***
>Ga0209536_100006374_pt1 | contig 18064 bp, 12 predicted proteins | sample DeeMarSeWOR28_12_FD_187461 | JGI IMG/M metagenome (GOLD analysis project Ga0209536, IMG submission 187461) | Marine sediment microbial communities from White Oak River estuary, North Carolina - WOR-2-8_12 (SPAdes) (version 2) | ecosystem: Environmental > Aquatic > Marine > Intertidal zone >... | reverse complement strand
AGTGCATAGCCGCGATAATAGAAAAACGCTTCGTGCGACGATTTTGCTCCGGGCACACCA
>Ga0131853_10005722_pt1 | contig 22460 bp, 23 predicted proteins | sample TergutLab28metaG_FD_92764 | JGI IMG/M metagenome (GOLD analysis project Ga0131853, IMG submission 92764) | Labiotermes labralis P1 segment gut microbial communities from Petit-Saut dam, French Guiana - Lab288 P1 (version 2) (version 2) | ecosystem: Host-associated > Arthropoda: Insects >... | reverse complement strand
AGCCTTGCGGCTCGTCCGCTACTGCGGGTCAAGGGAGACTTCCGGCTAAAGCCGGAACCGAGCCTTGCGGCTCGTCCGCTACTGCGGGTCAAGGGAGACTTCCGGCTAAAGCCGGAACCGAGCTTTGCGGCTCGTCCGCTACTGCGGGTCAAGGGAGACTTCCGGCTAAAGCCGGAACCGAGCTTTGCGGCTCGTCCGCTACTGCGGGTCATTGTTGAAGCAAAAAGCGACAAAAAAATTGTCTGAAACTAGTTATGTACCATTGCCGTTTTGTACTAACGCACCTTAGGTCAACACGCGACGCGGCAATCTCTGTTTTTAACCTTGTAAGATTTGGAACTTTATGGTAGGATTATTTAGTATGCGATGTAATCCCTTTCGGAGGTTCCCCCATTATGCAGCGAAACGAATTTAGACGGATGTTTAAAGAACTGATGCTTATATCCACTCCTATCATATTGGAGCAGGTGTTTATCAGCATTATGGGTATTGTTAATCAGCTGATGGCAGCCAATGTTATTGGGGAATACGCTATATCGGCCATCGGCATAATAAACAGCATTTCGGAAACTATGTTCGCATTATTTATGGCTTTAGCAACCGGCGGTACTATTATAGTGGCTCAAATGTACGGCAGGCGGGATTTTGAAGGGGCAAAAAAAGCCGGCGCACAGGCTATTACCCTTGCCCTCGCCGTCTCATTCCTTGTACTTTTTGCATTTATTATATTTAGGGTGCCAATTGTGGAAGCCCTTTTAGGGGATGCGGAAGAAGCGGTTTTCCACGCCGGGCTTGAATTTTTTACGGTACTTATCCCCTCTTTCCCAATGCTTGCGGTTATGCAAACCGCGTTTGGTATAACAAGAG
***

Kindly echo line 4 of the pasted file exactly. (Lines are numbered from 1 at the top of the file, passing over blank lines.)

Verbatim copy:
AGCCTTGCGGCTCGTCCGCTACTGCGGGTCAAGGGAGACTTCCGGCTAAAGCCGGAACCGAGCCTTGCGGCTCGTCCGCTACTGCGGGTCAAGGGAGACTTCCGGCTAAAGCCGGAACCGAGCTTTGCGGCTCGTCCGCTACTGCGGGTCAAGGGAGACTTCCGGCTAAAGCCGGAACCGAGCTTTGCGGCTCGTCCGCTACTGCGGGTCATTGTTGAAGCAAAAAGCGACAAAAAAATTGTCTGAAACTAGTTATGTACCATTGCCGTTTTGTACTAACGCACCTTAGGTCAACACGCGACGCGGCAATCTCTGTTTTTAACCTTGTAAGATTTGGAACTTTATGGTAGGATTATTTAGTATGCGATGTAATCCCTTTCGGAGGTTCCCCCATTATGCAGCGAAACGAATTTAGACGGATGTTTAAAGAACTGATGCTTATATCCACTCCTATCATATTGGAGCAGGTGTTTATCAGCATTATGGGTATTGTTAATCAGCTGATGGCAGCCAATGTTATTGGGGAATACGCTATATCGGCCATCGGCATAATAAACAGCATTTCGGAAACTATGTTCGCATTATTTATGGCTTTAGCAACCGGCGGTACTATTATAGTGGCTCAAATGTACGGCAGGCGGGATTTTGAAGGGGCAAAAAAAGCCGGCGCACAGGCTATTACCCTTGCCCTCGCCGTCTCATTCCTTGTACTTTTTGCATTTATTATATTTAGGGTGCCAATTGTGGAAGCCCTTTTAGGGGATGCGGAAGAAGCGGTTTTCCACGCCGGGCTTGAATTTTTTACGGTACTTATCCCCTCTTTCCCAATGCTTGCGGTTATGCAAACCGCGTTTGGTATAACAAGAG